With the March closing of the Waldorf Astoria New York as
part of a planned redevelopment, Hilton lost one of its largest footholds in
the country's most lucrative hotel market. And it took about a New York minute
to gain much of it back.
In October, Hilton took over the London NYC and announced
plans to convert the 516-room hotel into a Conrad-branded property by 2019. The
hotel will be Manhattan's second under Hilton's luxury Conrad badge,
complementing the 463-room Conrad New York, which opened in lower Manhattan in
The London NYC addition followed Hilton's agreement in
August to manage the One UN New York, the 439-room hotel that was built in 1976
on the upper floors of the two towers across from the United Nations
headquarters. That hotel, which is owned by Millennium & Copthorne Hotels,
was rebranded as the Millennium Hilton New York One UN Plaza.
With the two agreements, Hilton picks up almost 1,000
upper-upscale and luxury rooms in midtown Manhattan, where it lost more than
1,400 rooms with the closure of the Waldorf.
The Waldorf will reopen in about three years with
substantially fewer hotel rooms -- about 350 -- along with 350 luxury
The company says the timing of the two new signings is more
coincidental than anything else and was spurred more by Hilton's ongoing
relationships with Millennium & Copthorne and with London NYC owner Abu
Dhabi Investment Authority than by the Waldorf closure.
"We've had long relationships with both [hotel owners],"
said Ted Ratcliff, senior vice president of management services at Hilton,
noting the company's management of the 471-room Millennium Hilton New York
Downtown, which Hilton took over about two years after its 1992 opening. "We've
been talking with them about doing this conversion to a Conrad for some period
Hilton may be taking a risk by expanding its upper-upscale
and luxury presence in the New York market, where supply growth has been among
the fastest in the country in recent years.
New York's third-quarter room supply expanded by 4% from a
year earlier, the sixth-fastest growth rate among the largest 25 U.S. hotel
markets, according to STR. In fact, the city has about 115,000 rooms, which is
up about 25% over the past five years, while another 17,000 rooms are in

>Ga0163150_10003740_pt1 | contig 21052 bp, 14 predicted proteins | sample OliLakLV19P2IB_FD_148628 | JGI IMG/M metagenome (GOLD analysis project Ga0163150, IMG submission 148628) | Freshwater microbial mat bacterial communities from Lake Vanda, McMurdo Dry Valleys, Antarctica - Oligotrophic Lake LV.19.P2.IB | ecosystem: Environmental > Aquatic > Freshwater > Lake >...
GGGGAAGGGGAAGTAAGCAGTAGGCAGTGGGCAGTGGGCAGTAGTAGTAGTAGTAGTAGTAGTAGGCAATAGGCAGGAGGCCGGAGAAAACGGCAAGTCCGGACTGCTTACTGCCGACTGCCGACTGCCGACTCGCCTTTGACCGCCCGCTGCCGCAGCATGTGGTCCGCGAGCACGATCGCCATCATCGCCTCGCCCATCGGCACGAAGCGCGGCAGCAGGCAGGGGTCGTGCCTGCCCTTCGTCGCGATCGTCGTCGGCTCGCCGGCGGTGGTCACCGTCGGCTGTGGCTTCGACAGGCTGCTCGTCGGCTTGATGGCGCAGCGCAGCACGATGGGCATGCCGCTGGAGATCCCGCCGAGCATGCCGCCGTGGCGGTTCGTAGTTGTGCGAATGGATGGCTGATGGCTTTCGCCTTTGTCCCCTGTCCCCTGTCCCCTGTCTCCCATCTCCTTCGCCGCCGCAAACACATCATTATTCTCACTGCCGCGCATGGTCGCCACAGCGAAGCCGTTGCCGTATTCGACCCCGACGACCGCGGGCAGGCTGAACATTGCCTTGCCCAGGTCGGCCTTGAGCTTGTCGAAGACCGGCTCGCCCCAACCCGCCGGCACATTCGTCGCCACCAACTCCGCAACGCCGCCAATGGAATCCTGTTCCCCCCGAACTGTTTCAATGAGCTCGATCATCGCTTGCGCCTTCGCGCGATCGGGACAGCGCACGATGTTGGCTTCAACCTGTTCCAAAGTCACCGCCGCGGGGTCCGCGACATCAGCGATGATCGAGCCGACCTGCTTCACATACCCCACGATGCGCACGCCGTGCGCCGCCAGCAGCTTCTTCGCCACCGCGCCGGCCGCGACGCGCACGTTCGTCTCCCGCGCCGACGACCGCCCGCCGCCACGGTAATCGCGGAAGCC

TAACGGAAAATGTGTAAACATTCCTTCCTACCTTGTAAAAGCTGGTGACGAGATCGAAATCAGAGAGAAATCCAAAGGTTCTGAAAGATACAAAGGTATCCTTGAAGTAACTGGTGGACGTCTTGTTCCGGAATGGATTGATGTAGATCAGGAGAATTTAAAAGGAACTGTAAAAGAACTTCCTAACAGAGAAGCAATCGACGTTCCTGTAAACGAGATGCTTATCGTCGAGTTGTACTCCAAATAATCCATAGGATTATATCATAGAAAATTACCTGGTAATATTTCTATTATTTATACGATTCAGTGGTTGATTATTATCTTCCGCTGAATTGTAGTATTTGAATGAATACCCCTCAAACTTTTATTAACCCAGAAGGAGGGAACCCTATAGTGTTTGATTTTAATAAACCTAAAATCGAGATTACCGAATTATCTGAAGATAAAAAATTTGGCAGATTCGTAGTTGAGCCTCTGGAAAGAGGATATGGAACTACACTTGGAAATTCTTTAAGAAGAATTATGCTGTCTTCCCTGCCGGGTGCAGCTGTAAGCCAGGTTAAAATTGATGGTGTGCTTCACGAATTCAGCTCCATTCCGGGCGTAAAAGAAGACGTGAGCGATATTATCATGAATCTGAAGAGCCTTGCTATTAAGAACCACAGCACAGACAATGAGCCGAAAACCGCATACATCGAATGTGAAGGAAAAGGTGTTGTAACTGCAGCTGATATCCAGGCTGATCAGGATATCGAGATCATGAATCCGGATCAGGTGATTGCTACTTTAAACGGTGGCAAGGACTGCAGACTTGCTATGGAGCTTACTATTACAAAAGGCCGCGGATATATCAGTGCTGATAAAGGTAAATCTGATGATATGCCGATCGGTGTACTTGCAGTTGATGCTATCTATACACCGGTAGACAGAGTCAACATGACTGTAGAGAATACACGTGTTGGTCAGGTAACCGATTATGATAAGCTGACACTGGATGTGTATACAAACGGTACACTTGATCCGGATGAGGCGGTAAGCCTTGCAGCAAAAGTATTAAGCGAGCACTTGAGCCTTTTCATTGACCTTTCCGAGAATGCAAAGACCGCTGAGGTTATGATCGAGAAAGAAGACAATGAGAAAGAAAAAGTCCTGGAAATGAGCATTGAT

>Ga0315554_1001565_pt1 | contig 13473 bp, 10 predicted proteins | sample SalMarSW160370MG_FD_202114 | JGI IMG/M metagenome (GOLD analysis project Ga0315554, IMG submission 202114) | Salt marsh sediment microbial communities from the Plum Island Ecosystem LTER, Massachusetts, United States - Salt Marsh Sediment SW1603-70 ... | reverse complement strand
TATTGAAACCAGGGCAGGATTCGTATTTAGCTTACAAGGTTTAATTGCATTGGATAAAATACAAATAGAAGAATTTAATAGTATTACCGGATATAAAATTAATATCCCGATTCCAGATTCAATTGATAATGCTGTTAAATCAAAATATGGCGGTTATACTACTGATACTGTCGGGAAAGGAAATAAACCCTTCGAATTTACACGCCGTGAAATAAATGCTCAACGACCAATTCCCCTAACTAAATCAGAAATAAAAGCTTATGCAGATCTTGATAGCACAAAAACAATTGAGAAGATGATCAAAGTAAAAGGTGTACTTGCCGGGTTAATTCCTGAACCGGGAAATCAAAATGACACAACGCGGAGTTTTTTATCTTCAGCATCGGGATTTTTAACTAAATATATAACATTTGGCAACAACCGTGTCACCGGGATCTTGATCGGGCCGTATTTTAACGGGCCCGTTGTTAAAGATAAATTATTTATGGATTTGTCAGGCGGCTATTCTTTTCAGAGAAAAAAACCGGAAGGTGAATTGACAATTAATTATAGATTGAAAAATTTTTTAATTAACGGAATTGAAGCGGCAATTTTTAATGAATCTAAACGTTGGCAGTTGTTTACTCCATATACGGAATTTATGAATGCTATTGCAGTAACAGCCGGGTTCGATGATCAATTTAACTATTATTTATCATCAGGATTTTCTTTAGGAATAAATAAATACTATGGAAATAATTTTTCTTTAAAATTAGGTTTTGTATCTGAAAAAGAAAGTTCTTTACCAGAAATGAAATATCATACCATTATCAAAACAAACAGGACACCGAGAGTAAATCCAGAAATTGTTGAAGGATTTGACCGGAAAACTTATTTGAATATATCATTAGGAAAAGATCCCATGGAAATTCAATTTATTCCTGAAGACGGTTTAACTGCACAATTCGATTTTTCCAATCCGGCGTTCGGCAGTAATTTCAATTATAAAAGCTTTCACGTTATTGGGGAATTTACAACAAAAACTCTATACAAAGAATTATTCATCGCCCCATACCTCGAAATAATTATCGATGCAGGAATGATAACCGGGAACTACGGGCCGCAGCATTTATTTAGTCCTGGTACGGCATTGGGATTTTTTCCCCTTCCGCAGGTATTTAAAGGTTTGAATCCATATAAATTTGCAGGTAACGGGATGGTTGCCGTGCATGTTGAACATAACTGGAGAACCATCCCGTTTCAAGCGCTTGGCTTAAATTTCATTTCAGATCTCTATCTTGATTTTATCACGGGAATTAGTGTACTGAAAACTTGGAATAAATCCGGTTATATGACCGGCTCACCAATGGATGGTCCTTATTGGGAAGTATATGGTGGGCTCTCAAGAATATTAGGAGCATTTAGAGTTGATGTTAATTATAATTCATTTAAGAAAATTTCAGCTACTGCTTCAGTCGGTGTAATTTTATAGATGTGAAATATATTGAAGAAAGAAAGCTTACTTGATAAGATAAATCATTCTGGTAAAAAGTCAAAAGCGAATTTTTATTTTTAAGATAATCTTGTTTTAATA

Manhattan's development pipeline, according to NYC and Company, the city's
convention and tourism bureau.
Still, much of that new supply has been select-service
hotels within the upscale and midscale sectors, which require less real estate
in such a space-constrained market. With about 47,000 rooms, New York's luxury
and upper-upscale inventory is little changed within the past two years and is
up just 10% since 2012, according to STR.
"New York is somewhat of a standout, in that it's
gotten above its fair share of supply compared with any of the other gateway
markets," said Mark VanStekelenburg, New York-based managing director at
CBRE Hotels Consulting. "But that has been skewed toward lower-priced
Despite the prospect of Hilton having such a large
higher-end presence in midtown -- the 1,985-room New York Hilton Midtown is the
city's largest hotel -- Ratcliff insists that even upon the Waldorf's
reopening, the hotels will cater to sufficiently different markets.
While allowing that there may be some crossover among
leisure travelers, he said that among business travelers, the London/Conrad
will appeal largely to industries such as entertainment and technology, while
the Waldorf will attract more traditional businesses such as financial services
and accounting. And, naturally, the Millennium Hilton New York One UN Plaza
will continue to cater to the diplomatic set.
As for the city's additional supply, Ratcliff downplayed any
"It's not secret that the new supply has been a bit of
a speed bump when it comes to rate posturing," he said. "All of our
hotels have been successful, so it's a matter of tempering expectations until
demand meets supply. But it's not like people don't want to be here."